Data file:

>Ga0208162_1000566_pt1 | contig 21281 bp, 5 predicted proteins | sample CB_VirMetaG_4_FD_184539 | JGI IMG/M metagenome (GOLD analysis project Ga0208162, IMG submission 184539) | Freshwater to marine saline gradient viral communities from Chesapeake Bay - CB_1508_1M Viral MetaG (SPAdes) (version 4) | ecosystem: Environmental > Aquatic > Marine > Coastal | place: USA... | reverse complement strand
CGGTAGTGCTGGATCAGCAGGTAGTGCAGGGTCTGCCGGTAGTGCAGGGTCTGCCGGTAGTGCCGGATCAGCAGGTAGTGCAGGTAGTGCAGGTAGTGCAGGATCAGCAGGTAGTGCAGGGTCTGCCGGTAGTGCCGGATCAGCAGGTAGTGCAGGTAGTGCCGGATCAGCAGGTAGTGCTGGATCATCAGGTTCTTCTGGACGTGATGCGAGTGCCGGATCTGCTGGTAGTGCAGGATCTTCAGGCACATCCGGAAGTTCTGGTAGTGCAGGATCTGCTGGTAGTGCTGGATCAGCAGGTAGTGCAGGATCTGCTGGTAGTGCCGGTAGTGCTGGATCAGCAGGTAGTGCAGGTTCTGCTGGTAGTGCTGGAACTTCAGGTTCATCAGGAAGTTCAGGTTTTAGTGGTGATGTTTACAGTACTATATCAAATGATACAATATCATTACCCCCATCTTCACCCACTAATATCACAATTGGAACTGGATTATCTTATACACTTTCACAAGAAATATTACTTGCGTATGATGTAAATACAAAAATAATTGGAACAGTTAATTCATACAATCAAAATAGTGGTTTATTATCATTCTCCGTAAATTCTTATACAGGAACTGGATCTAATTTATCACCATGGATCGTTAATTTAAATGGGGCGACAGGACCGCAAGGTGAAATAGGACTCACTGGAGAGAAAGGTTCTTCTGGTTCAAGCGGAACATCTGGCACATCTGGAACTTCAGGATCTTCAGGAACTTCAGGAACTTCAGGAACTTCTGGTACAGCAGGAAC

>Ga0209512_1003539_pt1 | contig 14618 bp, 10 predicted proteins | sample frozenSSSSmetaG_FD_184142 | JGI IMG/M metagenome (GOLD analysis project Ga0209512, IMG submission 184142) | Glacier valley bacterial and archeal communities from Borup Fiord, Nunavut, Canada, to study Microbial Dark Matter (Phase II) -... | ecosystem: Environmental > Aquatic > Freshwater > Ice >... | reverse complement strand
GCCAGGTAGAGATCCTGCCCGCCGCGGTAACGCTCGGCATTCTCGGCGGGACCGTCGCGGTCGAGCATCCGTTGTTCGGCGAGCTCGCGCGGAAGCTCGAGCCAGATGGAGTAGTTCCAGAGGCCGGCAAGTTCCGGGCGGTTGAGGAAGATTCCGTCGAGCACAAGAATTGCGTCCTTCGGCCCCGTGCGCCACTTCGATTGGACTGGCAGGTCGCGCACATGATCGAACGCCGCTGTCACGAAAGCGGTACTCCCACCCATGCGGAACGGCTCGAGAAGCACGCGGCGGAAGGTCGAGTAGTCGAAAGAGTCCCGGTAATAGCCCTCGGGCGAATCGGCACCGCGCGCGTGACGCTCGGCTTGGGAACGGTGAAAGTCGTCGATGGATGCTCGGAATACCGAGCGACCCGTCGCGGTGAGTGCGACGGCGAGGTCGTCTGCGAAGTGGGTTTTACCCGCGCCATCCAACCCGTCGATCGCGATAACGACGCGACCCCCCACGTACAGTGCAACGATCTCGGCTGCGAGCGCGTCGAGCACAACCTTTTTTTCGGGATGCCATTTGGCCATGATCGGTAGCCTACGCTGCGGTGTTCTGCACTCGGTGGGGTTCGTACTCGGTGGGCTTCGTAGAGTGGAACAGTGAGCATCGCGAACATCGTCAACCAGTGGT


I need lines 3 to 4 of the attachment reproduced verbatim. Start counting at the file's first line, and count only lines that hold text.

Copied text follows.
>Ga0209512_1003539_pt1 | contig 14618 bp, 10 predicted proteins | sample frozenSSSSmetaG_FD_184142 | JGI IMG/M metagenome (GOLD analysis project Ga0209512, IMG submission 184142) | Glacier valley bacterial and archeal communities from Borup Fiord, Nunavut, Canada, to study Microbial Dark Matter (Phase II) -... | ecosystem: Environmental > Aquatic > Freshwater > Ice >... | reverse complement strand
GCCAGGTAGAGATCCTGCCCGCCGCGGTAACGCTCGGCATTCTCGGCGGGACCGTCGCGGTCGAGCATCCGTTGTTCGGCGAGCTCGCGCGGAAGCTCGAGCCAGATGGAGTAGTTCCAGAGGCCGGCAAGTTCCGGGCGGTTGAGGAAGATTCCGTCGAGCACAAGAATTGCGTCCTTCGGCCCCGTGCGCCACTTCGATTGGACTGGCAGGTCGCGCACATGATCGAACGCCGCTGTCACGAAAGCGGTACTCCCACCCATGCGGAACGGCTCGAGAAGCACGCGGCGGAAGGTCGAGTAGTCGAAAGAGTCCCGGTAATAGCCCTCGGGCGAATCGGCACCGCGCGCGTGACGCTCGGCTTGGGAACGGTGAAAGTCGTCGATGGATGCTCGGAATACCGAGCGACCCGTCGCGGTGAGTGCGACGGCGAGGTCGTCTGCGAAGTGGGTTTTACCCGCGCCATCCAACCCGTCGATCGCGATAACGACGCGACCCCCCACGTACAGTGCAACGATCTCGGCTGCGAGCGCGTCGAGCACAACCTTTTTTTCGGGATGCCATTTGGCCATGATCGGTAGCCTACGCTGCGGTGTTCTGCACTCGGTGGGGTTCGTACTCGGTGGGCTTCGTAGAGTGGAACAGTGAGCATCGCGAACATCGTCAACCAGTGGT